Los Alamos researchers have demonstrated an almost four-fold boost of the carrier multiplication yield with nanoengineered quantum dots. Carrier multiplication is when a single photon can excite multiple electrons. Quantum dots are novel nanostructures that can become the basis of the next generation of solar cells, capable of squeezing additional electricity out of the extra energy of blue and ultraviolet photons.
“Typical solar cells absorb a wide portion of the solar spectrum, but because of the rapid cooling of energetic (or ‘hot’) charge carriers, the extra energy of blue and ultraviolet solar photons is wasted in producing heat,” said Victor Klimov, director of the Center for Advanced Solar Photophysics (CASP) at Los Alamos National Laboratory.
Getting two for the price of one
“In principle, this lost energy can be recovered by converting it into additional photocurrent via carrier multiplication. In that case, collision of a hot carrier with a valence-band electron excites it across the energy gap,” Klimov said. “In this way, absorption of a single photon from the high-energy end of the solar spectrum produces not just one but two electron-hole pairs, which in terms of power output means getting two for the price of one.”
Carrier multiplication is inefficient in the bulk solids used in ordinary solar cells but is appreciably enhanced in ultrasmall semiconductor particles – also called quantum dots — as was first demonstrated by LANL researchers in 2004 (Schaller & Klimov, Phys. Rev. Lett. 92, 186601, 2004). In conventional quantum dots, however, carrier multiplication is not efficient enough to boost the power output of practical devices.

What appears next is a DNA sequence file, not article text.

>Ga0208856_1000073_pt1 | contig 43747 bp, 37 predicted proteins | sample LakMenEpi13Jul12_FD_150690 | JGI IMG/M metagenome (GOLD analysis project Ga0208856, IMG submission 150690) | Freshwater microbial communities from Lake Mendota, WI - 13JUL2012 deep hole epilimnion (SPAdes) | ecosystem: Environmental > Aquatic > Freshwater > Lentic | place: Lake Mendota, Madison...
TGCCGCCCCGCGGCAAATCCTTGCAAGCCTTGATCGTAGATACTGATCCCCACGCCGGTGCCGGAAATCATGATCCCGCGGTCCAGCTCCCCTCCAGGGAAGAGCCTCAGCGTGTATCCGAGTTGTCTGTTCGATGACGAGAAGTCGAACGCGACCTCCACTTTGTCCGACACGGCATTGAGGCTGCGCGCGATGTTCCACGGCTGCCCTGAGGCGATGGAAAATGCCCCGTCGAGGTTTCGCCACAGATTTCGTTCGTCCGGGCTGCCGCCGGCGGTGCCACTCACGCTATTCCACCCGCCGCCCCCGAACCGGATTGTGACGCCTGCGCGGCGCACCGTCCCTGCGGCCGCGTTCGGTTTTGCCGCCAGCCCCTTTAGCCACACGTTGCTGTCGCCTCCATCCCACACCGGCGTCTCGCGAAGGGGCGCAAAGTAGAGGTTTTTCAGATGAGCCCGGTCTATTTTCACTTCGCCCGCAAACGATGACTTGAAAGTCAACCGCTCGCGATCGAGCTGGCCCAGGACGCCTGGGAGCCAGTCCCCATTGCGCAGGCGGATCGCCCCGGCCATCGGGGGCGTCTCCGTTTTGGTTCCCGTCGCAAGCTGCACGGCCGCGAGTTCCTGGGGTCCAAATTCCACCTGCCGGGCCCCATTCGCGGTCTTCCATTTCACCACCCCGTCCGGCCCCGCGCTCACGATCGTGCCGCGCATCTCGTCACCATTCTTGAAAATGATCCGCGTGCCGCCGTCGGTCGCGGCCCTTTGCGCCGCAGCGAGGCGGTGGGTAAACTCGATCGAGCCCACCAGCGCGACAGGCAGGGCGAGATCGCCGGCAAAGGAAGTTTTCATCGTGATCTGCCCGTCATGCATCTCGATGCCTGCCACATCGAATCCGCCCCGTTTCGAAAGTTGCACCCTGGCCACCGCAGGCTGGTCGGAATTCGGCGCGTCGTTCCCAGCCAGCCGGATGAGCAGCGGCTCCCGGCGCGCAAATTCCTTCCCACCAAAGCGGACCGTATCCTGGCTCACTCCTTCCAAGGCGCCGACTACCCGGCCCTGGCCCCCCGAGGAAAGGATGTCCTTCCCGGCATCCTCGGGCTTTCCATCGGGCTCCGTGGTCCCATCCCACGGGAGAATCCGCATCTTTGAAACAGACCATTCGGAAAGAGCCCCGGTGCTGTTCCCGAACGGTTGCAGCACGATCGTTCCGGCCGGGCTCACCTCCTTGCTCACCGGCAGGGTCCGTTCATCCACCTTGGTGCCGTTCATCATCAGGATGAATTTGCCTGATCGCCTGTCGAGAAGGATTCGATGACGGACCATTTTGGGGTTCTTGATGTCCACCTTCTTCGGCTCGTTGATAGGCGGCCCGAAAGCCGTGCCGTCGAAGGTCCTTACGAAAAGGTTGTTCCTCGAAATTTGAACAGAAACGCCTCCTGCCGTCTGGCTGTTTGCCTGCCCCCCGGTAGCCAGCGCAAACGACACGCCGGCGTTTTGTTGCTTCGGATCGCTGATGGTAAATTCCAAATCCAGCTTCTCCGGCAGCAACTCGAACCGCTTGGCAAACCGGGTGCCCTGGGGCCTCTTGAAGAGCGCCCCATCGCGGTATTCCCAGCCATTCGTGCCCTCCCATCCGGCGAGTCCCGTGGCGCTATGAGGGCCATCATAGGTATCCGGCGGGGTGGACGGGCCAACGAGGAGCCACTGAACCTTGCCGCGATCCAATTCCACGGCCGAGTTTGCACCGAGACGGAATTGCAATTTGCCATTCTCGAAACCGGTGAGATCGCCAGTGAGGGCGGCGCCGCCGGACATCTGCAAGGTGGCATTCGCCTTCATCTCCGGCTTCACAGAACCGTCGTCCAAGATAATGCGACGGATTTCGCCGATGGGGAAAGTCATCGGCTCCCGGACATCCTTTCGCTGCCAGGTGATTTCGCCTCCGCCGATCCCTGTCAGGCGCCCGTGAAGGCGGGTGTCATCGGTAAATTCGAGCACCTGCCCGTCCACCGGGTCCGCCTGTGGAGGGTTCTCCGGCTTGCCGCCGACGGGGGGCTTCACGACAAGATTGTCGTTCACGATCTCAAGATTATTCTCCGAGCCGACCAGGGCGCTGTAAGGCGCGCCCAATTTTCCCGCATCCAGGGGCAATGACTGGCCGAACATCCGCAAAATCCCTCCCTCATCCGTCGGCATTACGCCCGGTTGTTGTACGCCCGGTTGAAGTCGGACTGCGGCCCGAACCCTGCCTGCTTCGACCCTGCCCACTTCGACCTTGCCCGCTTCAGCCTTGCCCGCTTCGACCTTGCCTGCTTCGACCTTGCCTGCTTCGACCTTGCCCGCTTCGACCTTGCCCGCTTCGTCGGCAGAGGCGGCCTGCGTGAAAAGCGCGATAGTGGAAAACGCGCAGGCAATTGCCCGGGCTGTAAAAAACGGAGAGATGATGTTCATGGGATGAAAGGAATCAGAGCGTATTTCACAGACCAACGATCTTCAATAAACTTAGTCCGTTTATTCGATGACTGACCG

A new study conducted within the Center for Advanced Solar Photophysics demonstrates that appropriately engineered core/shell nanostructures made of lead selenide and cadmium selenide (PbSe and CdSe) can increase the carrier multiplication yield four-fold over simple PbSe quantum dots.
What this could mean in future
While the present CASP work is based on PbSe/CdSe quantum dots, the concept of “carrier-multiplication engineering” through control of intraband cooling is general, and should be realizable with other combinations of materials and/or nanostructure geometries.
Jeff Pietryga, lead CASP chemist says, “Further enhancement in carrier multiplication should be possible by combining this new approach with other demonstrated means for increasing multicarrier yields, such as by using shape-control (as in nanorods) and/or materials in which cooling is already naturally slower, like PbTe.” Applied together, these strategies might provide a practical route to nanostructures exhibiting carrier multiplication performance approaching the limits imposed by energy conservation.
One process limiting the performance of solar cells is rapid cooling (thermalization) of hot carriers generated by higher-energy solar photons. In principle, the thermalization losses can be reduced by converting the kinetic energy of energetic carriers into additional electron-hole pairs via carrier multiplication (CM). While being inefficient in bulk semiconductors this process is enhanced in quantum dots, although not sufficiently high to considerably boost the power output of practical devices. Here we demonstrate that thick-shell PbSe/CdSe nanostructures can show almost a fourfold increase in the CM yield over conventional PbSe quantum dots, accompanied by a considerable reduction of the CM threshold. These structures enhance a valence-band CM channel due to effective capture of energetic holes into long-lived shell-localized states. The attainment of the regime of slowed cooling responsible for CM enhancement is indicated by the development of shell-related emission in the visible observed simultaneously with infrared emission from the core.
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